“I am thrilled that the Alberta government has ensured that consent will be taught as an essential part of the K-6 curriculum. I have been advocating for these changes for many years and applaud this leadership. We clearly know that this topic thrives on society’s ignorance and indifference so the sooner we give our young people the tools and confidence, the better,” said Sheldon Kennedy with the Respect Group. “To prevent maltreatment we need to start at the youngest age possible, so, in my mind, this education will not only change lives, it will save them.”
In addition to returning to basics in the curriculum, there will be new introductions in the classroom concerning various sciences. This includes computer science, in order to improve on technological literacy.
“I see that largely as a positive,” said Dr. Marie-Claire Shanahan, an associate professor with the Werklund School of Education at the University of Calgary. “There doesn’t seem to be much of an emphasis on students need to use this program or that program, or this equipment or that equipment. They’ve really focused on ideas of design and even computational thinking, the idea of breaking things down into parts.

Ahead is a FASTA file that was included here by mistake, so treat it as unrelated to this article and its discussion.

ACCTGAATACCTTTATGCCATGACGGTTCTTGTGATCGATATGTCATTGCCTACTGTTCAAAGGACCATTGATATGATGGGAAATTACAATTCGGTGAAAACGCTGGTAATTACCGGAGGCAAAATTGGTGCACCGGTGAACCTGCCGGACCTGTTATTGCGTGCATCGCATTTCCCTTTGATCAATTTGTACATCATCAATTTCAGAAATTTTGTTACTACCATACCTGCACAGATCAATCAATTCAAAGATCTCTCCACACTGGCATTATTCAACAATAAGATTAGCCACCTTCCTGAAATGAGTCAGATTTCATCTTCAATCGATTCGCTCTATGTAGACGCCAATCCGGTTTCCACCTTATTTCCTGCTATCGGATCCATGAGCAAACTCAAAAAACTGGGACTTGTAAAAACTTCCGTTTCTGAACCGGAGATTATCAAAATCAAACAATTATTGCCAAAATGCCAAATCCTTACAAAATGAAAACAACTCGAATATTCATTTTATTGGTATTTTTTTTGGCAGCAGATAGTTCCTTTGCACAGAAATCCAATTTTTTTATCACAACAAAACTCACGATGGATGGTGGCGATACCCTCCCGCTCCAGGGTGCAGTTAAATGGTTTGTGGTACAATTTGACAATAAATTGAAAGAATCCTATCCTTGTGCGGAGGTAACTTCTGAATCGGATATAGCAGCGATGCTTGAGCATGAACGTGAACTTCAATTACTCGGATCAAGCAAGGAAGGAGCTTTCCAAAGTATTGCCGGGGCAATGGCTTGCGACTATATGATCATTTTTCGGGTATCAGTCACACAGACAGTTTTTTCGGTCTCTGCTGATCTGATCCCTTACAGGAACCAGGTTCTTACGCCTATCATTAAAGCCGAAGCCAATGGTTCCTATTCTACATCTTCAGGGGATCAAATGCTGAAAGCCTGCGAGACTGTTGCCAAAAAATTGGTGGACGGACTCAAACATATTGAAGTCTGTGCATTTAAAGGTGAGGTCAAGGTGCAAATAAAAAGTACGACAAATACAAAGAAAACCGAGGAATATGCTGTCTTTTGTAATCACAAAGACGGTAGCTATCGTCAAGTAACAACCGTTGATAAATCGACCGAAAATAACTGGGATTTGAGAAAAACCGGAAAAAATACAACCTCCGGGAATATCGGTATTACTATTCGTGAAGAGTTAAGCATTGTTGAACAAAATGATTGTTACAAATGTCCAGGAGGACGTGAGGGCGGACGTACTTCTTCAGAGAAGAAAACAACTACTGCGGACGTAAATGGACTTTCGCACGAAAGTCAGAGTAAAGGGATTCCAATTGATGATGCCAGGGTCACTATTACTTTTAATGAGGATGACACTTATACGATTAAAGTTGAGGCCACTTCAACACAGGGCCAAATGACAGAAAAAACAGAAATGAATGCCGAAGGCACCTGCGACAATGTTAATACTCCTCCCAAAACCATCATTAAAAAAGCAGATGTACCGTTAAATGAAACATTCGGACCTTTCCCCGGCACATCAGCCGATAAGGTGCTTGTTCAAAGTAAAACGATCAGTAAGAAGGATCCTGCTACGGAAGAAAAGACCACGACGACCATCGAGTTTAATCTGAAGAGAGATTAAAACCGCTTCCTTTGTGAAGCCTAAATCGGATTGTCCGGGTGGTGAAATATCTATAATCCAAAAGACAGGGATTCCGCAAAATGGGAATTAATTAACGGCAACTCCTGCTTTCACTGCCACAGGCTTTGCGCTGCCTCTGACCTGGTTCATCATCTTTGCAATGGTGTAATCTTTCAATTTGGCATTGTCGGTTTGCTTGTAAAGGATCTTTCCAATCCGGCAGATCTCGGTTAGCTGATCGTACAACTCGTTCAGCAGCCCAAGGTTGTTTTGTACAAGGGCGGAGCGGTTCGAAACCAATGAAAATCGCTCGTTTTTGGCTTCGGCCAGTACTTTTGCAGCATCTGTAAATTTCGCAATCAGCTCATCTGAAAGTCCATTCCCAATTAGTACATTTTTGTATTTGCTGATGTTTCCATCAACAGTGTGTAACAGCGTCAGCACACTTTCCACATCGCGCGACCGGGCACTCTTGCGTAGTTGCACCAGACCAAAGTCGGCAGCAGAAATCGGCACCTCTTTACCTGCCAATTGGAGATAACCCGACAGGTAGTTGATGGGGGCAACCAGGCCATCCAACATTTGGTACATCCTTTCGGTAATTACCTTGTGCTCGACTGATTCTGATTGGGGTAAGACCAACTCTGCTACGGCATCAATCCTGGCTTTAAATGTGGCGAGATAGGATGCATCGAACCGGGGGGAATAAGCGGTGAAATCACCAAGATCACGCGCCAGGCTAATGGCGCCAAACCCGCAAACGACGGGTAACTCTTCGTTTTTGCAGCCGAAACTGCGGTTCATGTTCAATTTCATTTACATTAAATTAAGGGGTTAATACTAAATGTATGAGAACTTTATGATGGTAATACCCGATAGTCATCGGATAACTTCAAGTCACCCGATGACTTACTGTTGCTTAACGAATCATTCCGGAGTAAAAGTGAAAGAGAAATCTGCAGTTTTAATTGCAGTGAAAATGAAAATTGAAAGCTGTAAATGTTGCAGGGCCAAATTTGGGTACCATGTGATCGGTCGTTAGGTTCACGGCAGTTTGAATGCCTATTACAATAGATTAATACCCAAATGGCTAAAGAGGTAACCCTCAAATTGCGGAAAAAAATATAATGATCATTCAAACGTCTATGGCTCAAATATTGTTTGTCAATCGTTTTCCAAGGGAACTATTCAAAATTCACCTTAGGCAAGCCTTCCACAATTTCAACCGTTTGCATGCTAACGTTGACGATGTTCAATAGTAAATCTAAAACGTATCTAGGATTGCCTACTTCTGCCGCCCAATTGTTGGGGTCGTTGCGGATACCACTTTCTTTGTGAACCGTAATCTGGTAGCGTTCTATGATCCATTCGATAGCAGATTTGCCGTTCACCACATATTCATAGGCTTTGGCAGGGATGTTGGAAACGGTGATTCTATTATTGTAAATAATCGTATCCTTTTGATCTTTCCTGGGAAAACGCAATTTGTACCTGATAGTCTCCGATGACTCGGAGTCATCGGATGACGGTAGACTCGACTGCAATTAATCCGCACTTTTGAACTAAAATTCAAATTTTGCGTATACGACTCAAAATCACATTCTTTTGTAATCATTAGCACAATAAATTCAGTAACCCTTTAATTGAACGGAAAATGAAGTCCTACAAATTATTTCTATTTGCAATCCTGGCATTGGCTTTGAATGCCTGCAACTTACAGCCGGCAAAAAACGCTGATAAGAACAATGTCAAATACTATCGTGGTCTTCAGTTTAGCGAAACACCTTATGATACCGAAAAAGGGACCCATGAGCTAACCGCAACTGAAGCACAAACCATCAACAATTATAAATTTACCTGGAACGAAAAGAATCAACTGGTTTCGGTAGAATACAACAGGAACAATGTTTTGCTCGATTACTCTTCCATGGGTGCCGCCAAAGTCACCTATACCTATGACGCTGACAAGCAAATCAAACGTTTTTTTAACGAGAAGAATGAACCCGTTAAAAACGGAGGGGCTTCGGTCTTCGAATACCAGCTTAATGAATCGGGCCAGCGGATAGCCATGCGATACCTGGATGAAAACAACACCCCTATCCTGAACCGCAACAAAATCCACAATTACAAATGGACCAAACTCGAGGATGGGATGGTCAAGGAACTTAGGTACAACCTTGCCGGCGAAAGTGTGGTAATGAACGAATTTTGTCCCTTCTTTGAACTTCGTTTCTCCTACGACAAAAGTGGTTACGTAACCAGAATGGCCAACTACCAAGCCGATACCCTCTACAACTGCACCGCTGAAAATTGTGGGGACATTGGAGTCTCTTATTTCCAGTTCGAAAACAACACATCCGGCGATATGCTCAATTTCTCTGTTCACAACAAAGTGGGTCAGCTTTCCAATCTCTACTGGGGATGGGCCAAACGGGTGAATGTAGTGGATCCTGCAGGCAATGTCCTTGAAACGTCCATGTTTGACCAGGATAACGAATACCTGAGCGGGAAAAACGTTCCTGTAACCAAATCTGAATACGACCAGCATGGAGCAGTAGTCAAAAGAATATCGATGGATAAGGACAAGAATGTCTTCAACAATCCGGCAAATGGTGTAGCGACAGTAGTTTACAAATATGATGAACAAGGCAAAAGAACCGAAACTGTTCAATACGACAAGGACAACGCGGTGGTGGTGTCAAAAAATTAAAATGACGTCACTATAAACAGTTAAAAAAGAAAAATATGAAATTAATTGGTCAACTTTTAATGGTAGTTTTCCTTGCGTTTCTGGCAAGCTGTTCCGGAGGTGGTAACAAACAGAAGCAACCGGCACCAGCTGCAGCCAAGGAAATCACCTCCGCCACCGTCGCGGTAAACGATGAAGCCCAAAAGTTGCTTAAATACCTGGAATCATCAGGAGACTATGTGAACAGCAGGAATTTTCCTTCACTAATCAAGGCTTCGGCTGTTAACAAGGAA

I think that’s actually a really strong point, to focus on the thinking patterns, because students can apply that to any kind of computer science work that they would do in the future.”
There will be some challenges though, as Shanahan is focused on teaching the people who will become teachers once this curriculum is likely put into action.
“It’s a whole other kind of subject area that’s really been brought in, rather than just a unit. It’s really something quite new and I think that piece is going to be challenging for everyone,” she said.
Another point that Shanahan noticed, similar to earlier points on memorization, is teaching about Newton’s Laws of Motion earlier than before. Instead of teaching broad concepts that relate to the laws, there seems to be an intention for students to know exactly what the three laws of motion mean before they get to junior high.
“Some of the way that it’s presented so far really expects a lot of abstract thinking from very, very young children,” she said. “Things where we would usually use specialized equipment in a physics classroom to demonstrate Newton’s first law, how things move when they have no forces applied to them. That’s a really hard thing to demonstrate in a classroom.”
She said this is a difficult undertaking, and she hopes a lot of effort is put into making sure this creates more meaningful experiences for students under the updated plans.
“The hard work is definitely not done here.”
The curriculum is available online and the government will be receiving feedback until spring 2022 before testing it in several Alberta schools this September.
The UCP government plans to implement the K-6 curriculum for the 2022/2023 school year while the draft curriculum for grade 7-10 will be tested in September 2022, in anticipation of a rollout the following school year.
The grade 11 and 12 curriculum updates are expected to be tested in September 2023.